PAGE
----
Many believe also that the efforts by the Damul-jadiid to collapse the government only demonstrates their own fear and determination to block the current government’s ability to conduct its business and advance the aspirations of all of the Somali people.
Recent Obstacles created by the Damul Jadiid members in the Cabinet
President Hassan Sheikh Mohamoud and Damul Jadiid cabinet members run most of the government duties. In the past, members of the cabinet from the ‘’New Blood party’’ using the umbrella of the government created many obstacles. Therefore, the government helped not only to perpetuate old problems but create new ones. Its policies helped to antagonize most of the political and armed forces in the country. A case in point is its antagonistic posture towards the politico-military actors in Galmuudug, Ahlu Sunna wal Jama’a, Jubaland- which it first rejected and then recognised and the Puntland Administration. In many cases, it tried to act like a strong government, if not an empire, wanting to cynically exploit clan differences and dictate terms rather than realistically seeking negotiation and compromise. All its policies show how much little it has learned from distant and recent history of the country. No wonder the government exists only in Mogadishu and has no influence in other areas of the country.
The Somali government is weak and unable to mobilise support among the major clans and regional administrations. It lacks both the political framework and military capacity to stabilise and transform Somalia’s two decades long civil war. Hence, it is unable to protect its population and indeed unable to protect itself. Its main asset is international dimension and support. It is crucial that the central government should have tried to extend its authority, mainly to the regions, through political means only by creating consensus and behaving less belligerent.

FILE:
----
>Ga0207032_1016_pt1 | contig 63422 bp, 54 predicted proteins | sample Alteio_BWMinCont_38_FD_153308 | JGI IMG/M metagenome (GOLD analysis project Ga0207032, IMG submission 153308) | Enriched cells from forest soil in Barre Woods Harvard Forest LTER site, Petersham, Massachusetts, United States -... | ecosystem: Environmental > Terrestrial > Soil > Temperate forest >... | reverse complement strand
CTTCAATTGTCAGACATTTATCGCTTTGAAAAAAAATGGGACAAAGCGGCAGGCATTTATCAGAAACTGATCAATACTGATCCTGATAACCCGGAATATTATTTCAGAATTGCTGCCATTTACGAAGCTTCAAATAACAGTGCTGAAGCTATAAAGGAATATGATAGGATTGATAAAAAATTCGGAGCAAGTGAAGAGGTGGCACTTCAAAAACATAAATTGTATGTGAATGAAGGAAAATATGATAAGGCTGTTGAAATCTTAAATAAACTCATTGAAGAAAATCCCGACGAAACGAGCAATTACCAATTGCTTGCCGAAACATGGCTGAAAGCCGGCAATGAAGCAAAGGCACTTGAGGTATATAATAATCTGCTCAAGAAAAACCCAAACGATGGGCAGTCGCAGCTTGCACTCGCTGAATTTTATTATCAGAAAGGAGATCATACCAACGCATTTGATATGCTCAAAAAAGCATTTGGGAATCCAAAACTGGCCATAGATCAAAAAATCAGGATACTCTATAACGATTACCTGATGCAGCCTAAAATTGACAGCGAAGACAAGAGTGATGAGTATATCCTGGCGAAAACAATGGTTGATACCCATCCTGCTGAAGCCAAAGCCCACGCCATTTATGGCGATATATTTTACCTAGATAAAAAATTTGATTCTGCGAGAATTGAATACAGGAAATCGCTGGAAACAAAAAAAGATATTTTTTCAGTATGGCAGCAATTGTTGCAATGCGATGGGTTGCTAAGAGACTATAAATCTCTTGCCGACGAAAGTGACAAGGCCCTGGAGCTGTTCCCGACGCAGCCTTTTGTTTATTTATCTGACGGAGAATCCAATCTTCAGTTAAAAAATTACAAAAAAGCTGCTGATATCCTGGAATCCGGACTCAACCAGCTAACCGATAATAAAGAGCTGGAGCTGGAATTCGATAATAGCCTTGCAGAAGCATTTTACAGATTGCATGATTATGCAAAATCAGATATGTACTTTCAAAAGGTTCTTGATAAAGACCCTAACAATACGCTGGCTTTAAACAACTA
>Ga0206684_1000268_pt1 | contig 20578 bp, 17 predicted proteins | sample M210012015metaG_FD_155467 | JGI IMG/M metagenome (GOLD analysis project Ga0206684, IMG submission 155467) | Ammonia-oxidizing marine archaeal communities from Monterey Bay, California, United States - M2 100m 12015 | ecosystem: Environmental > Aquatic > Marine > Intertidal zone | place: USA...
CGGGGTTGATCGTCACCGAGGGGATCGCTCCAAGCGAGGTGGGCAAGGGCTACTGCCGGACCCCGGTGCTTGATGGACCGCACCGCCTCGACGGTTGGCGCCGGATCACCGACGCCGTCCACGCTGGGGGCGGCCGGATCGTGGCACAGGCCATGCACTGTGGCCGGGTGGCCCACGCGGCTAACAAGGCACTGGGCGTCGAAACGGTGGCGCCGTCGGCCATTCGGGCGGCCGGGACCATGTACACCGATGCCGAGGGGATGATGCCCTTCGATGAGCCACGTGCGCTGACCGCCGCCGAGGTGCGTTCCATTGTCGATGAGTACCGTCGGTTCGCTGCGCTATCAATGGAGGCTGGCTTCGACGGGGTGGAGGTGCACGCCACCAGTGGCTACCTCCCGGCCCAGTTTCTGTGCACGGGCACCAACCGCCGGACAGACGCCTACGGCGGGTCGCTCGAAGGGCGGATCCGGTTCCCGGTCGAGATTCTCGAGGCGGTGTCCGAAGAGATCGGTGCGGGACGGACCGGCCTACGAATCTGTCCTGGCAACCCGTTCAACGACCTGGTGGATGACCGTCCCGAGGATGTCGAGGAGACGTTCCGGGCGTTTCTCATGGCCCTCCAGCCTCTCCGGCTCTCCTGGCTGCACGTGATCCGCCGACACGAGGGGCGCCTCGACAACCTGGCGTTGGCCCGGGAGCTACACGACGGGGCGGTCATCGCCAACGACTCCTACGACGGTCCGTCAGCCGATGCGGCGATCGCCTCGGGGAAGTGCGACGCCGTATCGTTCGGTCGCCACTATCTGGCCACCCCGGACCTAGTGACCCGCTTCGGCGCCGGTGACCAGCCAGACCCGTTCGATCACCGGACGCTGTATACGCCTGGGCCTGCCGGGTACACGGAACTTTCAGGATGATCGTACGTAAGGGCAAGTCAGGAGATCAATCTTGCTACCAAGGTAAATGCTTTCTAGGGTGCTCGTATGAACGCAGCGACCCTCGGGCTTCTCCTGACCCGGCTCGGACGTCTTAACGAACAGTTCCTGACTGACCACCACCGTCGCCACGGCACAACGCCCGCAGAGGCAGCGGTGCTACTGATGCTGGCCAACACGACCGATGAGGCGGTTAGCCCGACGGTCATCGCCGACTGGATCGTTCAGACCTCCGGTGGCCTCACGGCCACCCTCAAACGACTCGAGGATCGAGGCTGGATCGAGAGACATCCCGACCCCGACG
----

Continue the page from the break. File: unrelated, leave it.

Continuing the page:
It seems they have forgotten the hard lesson that stabilizing Somalia and establishing a strong government requires consensus building among the major clan and regional-political forces in the country. The tragedy is that there is no consensus and agreement among the three major clan affiliations on how to structure the Somali state and govern the country.
Should Somalia try a new system?
Meanwhile, precious time is being wasted on political brinkmanship rather than dealing with the innumerable challenges facing the country. Security, reconciliation, the economy, education, infrastructure, and healthcare are a few of the many issues that do not get addressed so long as the president and prime minister are locked in a power struggle. Consequently, many Somalis have lost faith in their leaders’ ability to unite the nation, which may lead the country towards another civil war and away from economic prosperity.
Therefore, the time has come for Somalia to try a different system of governance. Somali constitutional experts should review and amend the constitution from a power sharing system back to political party system in which a president and vice president from the same party are elected on the same platform.
The clan-based system has had its chance. Only through a party system, overseen by an electoral commission, can Somalia put together a government with the capacity to solve the country’s unique challenges—and bring about the political stability that has eluded it for the last two decades.
This being generally true, looking from all angles, Damul Jadiid’s political formula remains to be the main culprit. It made futile and I must say provocative attempts to establish preponderance over different regions of Somalia.
Consequently, there is the very real possibility Somalia could remain unstable for quite a while. Such a situation would, of course, continue to provide havens for extremist elements both foreign and domestic stemming from exceedingly weak, insufficiently coherent and geographically constrained national governance.